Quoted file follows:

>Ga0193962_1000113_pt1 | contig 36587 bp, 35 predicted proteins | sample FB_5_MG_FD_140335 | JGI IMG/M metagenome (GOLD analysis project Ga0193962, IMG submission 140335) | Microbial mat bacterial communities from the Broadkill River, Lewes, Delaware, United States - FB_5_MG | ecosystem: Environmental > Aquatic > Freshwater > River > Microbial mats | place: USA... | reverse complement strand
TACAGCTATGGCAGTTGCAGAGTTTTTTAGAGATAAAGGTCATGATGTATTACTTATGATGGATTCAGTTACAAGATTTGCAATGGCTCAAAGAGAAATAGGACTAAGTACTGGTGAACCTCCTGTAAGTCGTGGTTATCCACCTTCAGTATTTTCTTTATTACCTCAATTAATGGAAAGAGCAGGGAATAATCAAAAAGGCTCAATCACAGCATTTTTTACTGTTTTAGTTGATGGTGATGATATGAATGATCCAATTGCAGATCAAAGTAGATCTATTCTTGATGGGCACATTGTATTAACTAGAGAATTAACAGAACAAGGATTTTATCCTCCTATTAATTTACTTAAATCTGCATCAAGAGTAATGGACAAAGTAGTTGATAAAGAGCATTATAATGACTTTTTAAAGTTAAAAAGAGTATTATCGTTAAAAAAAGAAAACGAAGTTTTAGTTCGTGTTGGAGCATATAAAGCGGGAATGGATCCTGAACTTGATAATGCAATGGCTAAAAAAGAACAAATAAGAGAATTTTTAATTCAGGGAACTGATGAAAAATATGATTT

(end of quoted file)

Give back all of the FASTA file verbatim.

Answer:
>Ga0193962_1000113_pt1 | contig 36587 bp, 35 predicted proteins | sample FB_5_MG_FD_140335 | JGI IMG/M metagenome (GOLD analysis project Ga0193962, IMG submission 140335) | Microbial mat bacterial communities from the Broadkill River, Lewes, Delaware, United States - FB_5_MG | ecosystem: Environmental > Aquatic > Freshwater > River > Microbial mats | place: USA... | reverse complement strand
TACAGCTATGGCAGTTGCAGAGTTTTTTAGAGATAAAGGTCATGATGTATTACTTATGATGGATTCAGTTACAAGATTTGCAATGGCTCAAAGAGAAATAGGACTAAGTACTGGTGAACCTCCTGTAAGTCGTGGTTATCCACCTTCAGTATTTTCTTTATTACCTCAATTAATGGAAAGAGCAGGGAATAATCAAAAAGGCTCAATCACAGCATTTTTTACTGTTTTAGTTGATGGTGATGATATGAATGATCCAATTGCAGATCAAAGTAGATCTATTCTTGATGGGCACATTGTATTAACTAGAGAATTAACAGAACAAGGATTTTATCCTCCTATTAATTTACTTAAATCTGCATCAAGAGTAATGGACAAAGTAGTTGATAAAGAGCATTATAATGACTTTTTAAAGTTAAAAAGAGTATTATCGTTAAAAAAAGAAAACGAAGTTTTAGTTCGTGTTGGAGCATATAAAGCGGGAATGGATCCTGAACTTGATAATGCAATGGCTAAAAAAGAACAAATAAGAGAATTTTTAATTCAGGGAACTGATGAAAAATATGATTT